The Secret Protector


A while back, I started re-watching the BBC show called ‘Merlin’.  It’s clearly about Merlin from the Arthurian legend.  This time he’s a young wizard who is working as Arthur’s servant.  Uther is the king and hates all magic, so Merlin has to keep his power hidden while protecting Arthur and his friends.  This got me thinking about having the main hero being a secret protector.  It’s an interesting concept.

First thing I noticed is how the character is perceived by others.  The audience is well aware that they’re the main hero or at least a capable person.  Yet, they routinely have to act weaker and occasionally inept to maintain their cover.  It creates a sense that they’re the supporting cast in the eyes of the other heroes.  If not all of them then the one being protected will see it this way.  It feels like a key component is for the protected one to remain in the dark and act like a ‘real’ hero.  This is difficult to pull off because readers will want the true protagonist to get a lot more credit than they can.  So, you need to find a nice balance.

That balance can be achieved by having at least one other character know the truth.  This gives the secret protector a confidant and someone who will keep their spirits up.  It’s a little bit of recognition even if it’s in the shadows.  That can go a long way for someone’s psyche after they’ve done so much and suffered.  I would say that authors know this all too well.  Characters get a lot of the attention, so the occasional thanks from someone who remembers there’s a person behind the adventures is nice.  Same goes for the secret protector who has be under a lot of stress.

Skills and personality are something else to consider.  The character needs to be able to maintain their secret, so a flashy personality or powers that you can’t hide wouldn’t really work.  Not without a second identity, but then they wouldn’t be able to protect very easily in an unexpected crisis.  Of course, this touches on superheroes and their secret identities, which stretches events.  In both situations, the secret protector needs to either get out of the area to act or find a way to use their power without being seen.  This requires that villains take their time with their own actions and eventually making that one big mistake to give the hero an opening.  The more subtle the skills and cunning the personality, the easier it is to do this without making it so contrived.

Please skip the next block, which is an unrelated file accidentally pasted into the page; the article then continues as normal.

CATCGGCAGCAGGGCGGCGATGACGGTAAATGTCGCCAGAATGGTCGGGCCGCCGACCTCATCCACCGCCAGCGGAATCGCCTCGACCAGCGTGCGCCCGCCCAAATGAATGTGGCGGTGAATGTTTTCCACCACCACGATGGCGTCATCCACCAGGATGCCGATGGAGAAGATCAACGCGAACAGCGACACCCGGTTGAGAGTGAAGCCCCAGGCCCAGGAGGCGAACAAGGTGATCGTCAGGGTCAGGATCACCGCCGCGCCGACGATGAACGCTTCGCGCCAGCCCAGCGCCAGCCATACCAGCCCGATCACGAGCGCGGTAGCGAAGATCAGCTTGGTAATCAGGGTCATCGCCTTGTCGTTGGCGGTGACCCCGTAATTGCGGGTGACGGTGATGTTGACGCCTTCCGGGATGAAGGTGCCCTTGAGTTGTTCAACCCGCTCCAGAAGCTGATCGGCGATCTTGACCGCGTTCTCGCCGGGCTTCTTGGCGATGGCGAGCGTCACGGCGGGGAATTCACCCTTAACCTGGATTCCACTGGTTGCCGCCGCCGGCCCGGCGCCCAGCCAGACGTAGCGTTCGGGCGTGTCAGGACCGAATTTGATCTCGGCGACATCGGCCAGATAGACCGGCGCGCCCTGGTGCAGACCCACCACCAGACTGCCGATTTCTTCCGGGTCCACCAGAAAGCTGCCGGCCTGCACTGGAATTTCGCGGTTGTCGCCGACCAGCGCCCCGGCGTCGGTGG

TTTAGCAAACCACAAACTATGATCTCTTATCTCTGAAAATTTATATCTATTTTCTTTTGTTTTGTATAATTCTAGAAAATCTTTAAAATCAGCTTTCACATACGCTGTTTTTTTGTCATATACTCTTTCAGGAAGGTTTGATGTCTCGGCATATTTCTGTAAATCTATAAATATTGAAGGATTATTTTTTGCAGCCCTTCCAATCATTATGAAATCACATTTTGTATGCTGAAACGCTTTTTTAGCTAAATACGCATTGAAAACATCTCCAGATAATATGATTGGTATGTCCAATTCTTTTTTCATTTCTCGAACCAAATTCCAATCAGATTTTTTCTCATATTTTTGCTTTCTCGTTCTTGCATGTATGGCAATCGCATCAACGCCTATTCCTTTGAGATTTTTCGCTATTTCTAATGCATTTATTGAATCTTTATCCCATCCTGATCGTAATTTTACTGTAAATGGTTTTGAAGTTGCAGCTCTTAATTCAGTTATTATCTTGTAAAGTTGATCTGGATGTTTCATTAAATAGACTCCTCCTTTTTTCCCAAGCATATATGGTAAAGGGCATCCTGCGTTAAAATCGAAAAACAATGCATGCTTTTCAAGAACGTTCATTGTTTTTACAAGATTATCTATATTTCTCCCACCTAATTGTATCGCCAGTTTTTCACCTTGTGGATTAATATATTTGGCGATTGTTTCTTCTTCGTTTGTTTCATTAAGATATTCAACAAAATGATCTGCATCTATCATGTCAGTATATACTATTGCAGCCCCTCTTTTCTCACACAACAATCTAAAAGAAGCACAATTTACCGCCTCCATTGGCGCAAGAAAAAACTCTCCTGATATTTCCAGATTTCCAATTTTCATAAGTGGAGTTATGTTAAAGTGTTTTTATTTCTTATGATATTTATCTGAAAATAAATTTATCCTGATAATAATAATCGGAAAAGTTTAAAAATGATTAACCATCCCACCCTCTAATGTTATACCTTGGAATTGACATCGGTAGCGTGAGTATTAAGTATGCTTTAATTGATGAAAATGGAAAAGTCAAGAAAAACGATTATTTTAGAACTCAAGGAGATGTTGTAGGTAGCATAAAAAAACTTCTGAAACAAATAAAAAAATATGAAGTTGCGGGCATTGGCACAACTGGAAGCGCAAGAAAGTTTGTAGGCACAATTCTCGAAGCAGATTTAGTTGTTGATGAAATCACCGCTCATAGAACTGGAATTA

I think comedy helps here too.  If the secret protector doubles as comic relief then they are less likely to be suspected.  Think about the people you interact with.  If someone proves that they’re accident prone, easily fooled, or anything that can be perceived as immature or silly then you might be less likely to think they’re capable of great things.  That’s insulting, but it kind of happens.  You won’t trust someone with a history of tripping over things to carry something breakable or a person who is always late to be on time.  This comic relief persona can be something that the secret protector cultivates to make sure they aren’t found out until they’re ready.

Funny thing is that these characters can live in fear of the one their protecting finding out more than enemies.  This is because their friend discovering their true nature changes the dynamic of their relationship.  It could lead to feelings of betrayal.  With the villains, there’s the fear of being outed, but that can be countered by making sure there’s not real proof.  Why would the other heroes believe the bad guy?  This is another type of manipulation that can happen further into the story.  I think it ends up being a sign that the story is reaching the final leg of the journey too.  If not for the heroes then for the villain.

So, what do you think about the concept of secret protectors?

About Charles Yallowitz

Charles E. Yallowitz was born, raised, and educated in New York. Then he spent a few years in Florida, realized his fear of alligators, and moved back to the Empire State. When he isn't working hard on his epic fantasy stories, Charles can be found cooking or going on whatever adventure his son has planned for the day. 'Legends of Windemere' is his first series, but it certainly won't be his last.
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4 Responses to The Secret Protector

  1. L. Marie says:

    What a great subject and example! I love the concept. I also think of Superman and Spider-Man and anyone else with a secret identity, but a call to protect others from criminals.

    I need to think about how to use a secret protector in a story.


  2. I like the idea. I’m familiar with secret identities and some of them, like Zorro, were buffoons. Don’t know that any of them had a specific protection mission. Well worth some thought.


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